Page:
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In this Thursday, Oct. 13, 2016, photo, recycled plastic chips destined to be made in to thread are shown at the Repreve Bottle Processing Center, part of the Unifi textile company in Reidsville, N.C. On Monday, April 3, 2017, the Institute for Supply Management, a trade group of purchasing managers, issues its index of manufacturing activity for March. (AP Photo/Chuck Burton)
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US factories expand again in March but at slower pace

In this Thursday, Oct. 13, 2016, photo, recycled plastic chips destined to be made in to thread are shown at the Repreve Bottle Processing Center, part of the Unifi textile company in Reidsville, N.C. On Monday, April 3, 2017, the Institute for Supply Management, a trade group of purchasing managers, issues its index of manufacturing activity for March. (AP Photo/Chuck Burton)

WASHINGTON (AP) — American factories expanded for the seventh straight month in March but at a slightly slower pace than they did in February.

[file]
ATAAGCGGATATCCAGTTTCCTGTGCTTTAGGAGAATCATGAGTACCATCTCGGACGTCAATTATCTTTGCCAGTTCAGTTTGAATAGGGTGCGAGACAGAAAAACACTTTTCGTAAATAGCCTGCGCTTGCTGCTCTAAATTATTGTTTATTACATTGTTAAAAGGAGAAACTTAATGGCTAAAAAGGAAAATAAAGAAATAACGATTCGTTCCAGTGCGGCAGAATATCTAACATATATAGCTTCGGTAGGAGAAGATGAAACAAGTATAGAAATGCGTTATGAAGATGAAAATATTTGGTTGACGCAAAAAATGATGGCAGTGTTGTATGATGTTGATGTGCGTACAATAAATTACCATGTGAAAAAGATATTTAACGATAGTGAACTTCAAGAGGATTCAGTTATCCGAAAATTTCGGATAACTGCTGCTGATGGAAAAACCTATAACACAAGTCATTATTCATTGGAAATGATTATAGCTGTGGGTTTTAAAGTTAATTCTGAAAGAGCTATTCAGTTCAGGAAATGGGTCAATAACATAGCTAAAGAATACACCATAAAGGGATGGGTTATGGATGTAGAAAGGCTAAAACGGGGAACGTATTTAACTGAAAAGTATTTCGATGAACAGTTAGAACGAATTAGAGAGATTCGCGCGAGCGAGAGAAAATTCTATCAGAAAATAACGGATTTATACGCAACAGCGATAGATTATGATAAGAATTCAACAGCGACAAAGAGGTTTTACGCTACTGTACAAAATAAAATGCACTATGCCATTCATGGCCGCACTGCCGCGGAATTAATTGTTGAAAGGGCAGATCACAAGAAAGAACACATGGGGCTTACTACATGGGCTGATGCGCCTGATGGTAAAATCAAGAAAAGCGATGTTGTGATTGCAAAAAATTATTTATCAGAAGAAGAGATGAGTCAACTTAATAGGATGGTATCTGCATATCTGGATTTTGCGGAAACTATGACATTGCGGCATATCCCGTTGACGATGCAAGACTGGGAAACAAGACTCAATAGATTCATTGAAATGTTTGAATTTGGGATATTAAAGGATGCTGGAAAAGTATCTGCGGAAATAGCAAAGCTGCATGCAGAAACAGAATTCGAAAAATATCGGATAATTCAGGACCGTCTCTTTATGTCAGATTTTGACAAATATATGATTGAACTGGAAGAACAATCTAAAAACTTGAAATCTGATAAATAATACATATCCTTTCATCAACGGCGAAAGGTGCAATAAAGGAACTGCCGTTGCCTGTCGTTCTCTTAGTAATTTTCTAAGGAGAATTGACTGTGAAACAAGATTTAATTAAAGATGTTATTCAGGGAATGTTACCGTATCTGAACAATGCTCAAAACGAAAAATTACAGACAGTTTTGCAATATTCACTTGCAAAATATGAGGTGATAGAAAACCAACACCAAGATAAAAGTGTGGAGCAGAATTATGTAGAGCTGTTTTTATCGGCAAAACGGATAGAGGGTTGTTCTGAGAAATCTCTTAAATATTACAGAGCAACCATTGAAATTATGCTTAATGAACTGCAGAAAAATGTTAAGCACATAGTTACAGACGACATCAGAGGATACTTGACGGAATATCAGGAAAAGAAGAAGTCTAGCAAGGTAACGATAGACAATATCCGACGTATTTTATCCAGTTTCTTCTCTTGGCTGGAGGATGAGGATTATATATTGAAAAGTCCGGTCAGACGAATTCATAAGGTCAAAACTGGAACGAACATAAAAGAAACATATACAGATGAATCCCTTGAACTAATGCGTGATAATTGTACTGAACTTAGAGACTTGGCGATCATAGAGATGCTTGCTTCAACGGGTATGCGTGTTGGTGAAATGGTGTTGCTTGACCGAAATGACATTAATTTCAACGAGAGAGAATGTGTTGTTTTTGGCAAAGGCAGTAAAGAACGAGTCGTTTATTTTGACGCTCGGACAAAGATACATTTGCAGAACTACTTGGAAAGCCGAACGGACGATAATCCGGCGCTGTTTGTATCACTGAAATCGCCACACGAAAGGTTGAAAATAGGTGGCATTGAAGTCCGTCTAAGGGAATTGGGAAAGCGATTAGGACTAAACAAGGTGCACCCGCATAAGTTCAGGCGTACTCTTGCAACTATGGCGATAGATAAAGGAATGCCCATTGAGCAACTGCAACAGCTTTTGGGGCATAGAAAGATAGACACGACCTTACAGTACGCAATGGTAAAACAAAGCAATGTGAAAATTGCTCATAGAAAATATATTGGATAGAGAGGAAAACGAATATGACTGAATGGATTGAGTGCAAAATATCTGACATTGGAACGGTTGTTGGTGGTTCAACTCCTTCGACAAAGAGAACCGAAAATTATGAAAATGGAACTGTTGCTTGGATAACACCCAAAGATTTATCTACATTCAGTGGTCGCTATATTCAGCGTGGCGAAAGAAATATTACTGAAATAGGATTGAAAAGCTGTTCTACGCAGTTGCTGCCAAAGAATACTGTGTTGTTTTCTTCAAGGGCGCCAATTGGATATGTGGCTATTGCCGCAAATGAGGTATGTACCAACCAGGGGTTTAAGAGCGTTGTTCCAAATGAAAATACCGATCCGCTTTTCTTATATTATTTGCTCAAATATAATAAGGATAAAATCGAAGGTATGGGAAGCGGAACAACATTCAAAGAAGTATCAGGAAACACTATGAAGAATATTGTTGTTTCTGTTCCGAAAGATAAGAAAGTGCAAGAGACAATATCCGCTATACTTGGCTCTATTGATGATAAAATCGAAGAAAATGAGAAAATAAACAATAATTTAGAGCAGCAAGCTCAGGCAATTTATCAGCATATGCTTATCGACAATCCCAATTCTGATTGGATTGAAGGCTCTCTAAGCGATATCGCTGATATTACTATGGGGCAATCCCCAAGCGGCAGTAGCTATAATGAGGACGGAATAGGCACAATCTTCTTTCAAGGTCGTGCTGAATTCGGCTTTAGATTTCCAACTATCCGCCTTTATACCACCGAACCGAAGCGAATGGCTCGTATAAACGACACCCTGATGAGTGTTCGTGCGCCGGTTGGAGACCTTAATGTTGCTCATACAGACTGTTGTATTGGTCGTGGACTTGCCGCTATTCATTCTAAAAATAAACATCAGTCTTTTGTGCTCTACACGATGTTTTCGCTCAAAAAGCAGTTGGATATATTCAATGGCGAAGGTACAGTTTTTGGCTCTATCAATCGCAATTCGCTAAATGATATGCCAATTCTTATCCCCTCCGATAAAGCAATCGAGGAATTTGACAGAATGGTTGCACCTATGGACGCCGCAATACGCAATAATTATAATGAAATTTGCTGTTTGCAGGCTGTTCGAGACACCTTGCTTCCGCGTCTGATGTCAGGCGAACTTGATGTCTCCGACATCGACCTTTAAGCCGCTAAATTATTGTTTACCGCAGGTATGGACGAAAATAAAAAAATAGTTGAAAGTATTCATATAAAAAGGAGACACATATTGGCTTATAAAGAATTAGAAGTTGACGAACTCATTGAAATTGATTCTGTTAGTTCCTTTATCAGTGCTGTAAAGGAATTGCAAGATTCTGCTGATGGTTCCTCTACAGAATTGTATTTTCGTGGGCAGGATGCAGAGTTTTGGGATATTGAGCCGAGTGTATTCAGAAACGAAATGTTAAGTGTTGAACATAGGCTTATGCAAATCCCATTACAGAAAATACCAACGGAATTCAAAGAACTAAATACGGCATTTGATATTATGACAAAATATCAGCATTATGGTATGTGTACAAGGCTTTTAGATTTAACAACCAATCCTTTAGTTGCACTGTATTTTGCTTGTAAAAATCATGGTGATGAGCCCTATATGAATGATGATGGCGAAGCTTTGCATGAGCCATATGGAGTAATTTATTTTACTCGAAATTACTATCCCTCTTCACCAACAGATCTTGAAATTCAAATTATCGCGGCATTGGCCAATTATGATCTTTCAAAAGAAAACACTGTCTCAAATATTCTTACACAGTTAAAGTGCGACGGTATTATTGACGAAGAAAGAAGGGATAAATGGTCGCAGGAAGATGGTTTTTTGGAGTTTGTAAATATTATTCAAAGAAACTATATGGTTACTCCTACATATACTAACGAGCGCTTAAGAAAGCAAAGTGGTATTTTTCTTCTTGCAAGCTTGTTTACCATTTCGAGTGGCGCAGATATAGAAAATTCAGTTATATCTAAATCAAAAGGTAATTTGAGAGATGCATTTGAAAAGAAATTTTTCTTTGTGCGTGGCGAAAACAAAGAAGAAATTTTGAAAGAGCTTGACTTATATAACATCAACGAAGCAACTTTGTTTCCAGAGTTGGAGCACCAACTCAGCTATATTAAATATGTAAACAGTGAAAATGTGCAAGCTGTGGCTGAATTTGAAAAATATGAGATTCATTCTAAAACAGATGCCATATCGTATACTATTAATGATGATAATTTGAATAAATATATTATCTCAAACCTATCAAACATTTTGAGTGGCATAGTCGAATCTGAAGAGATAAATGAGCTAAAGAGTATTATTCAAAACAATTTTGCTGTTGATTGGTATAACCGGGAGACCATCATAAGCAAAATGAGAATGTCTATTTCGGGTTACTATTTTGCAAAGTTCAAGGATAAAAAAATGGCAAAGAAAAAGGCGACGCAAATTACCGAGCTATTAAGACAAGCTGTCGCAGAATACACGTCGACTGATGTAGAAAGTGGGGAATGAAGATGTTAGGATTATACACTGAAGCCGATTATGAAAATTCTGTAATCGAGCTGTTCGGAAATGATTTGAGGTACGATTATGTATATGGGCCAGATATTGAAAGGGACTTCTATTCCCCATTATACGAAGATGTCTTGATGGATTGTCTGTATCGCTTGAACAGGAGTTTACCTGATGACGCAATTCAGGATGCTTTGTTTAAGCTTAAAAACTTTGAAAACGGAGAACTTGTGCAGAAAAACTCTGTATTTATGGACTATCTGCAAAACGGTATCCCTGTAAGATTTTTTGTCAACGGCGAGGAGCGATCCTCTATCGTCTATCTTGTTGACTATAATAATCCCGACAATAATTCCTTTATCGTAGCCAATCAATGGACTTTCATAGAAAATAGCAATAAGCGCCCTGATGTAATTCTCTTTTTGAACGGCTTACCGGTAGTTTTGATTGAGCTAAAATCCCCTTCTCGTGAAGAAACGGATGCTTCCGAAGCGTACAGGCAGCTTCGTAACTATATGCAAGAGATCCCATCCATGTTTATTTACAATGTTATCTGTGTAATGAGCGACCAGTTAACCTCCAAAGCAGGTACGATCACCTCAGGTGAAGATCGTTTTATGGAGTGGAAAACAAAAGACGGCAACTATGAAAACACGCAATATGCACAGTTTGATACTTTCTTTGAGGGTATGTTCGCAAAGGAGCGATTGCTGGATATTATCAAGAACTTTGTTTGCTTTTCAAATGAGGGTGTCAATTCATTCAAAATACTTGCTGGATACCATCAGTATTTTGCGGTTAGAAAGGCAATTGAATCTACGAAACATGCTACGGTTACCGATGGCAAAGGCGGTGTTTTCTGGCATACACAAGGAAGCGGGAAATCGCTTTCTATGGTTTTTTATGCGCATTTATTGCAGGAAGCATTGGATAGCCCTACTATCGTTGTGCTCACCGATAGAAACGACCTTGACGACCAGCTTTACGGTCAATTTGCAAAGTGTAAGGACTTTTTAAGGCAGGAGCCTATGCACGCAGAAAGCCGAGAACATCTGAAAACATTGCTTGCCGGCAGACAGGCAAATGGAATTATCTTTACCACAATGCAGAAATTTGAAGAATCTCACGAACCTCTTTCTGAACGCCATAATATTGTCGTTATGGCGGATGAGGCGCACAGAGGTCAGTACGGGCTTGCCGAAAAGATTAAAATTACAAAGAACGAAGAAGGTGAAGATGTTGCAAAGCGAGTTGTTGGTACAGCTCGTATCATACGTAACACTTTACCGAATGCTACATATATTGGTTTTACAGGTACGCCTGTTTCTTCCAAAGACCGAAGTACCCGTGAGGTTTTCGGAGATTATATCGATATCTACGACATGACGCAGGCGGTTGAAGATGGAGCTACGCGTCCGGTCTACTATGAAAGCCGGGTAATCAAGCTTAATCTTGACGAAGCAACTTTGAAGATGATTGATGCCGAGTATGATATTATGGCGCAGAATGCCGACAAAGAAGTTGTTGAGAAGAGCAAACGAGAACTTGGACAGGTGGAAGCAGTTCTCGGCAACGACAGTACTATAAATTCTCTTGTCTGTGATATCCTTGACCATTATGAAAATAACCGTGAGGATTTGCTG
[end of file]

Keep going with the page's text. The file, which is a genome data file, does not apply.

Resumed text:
The Institute for Supply Management said Monday that its manufacturing index slipped to 57.2 last month from February’s 57.7, which was the highest in more than two years. Still, anything above 50 signals growth, and the March reading was slightly better than economists expected.

New orders and production grew more slowly last month, but hiring and new export orders grew faster, according to the ISM, a trade group of purchasing managers. The Labor Department reported earlier that factories added 28,000 jobs in February, the most in more than a year.

Seventeen of 18 manufacturing industries grew in March, ISM said, led by makers of electrical equipment and appliances.

American factories have bounced back after being hurt in early 2016 and late 2015 by cutbacks in the energy industry, a reaction to low oil prices and a strong dollar, which makes U.S. products costlier in foreign markets. Joshua Shapiro, chief U.S. economist at the financial consulting firm MFR Inc., said the ISM numbers “are indicative of solid overall (economic) growth and a distinct improvement in manufacturing output.”

The Commerce Department reported last week that the U.S. economy grew 2.1 percent during the last three months of 2016, helped by ramped up spending by consumers.

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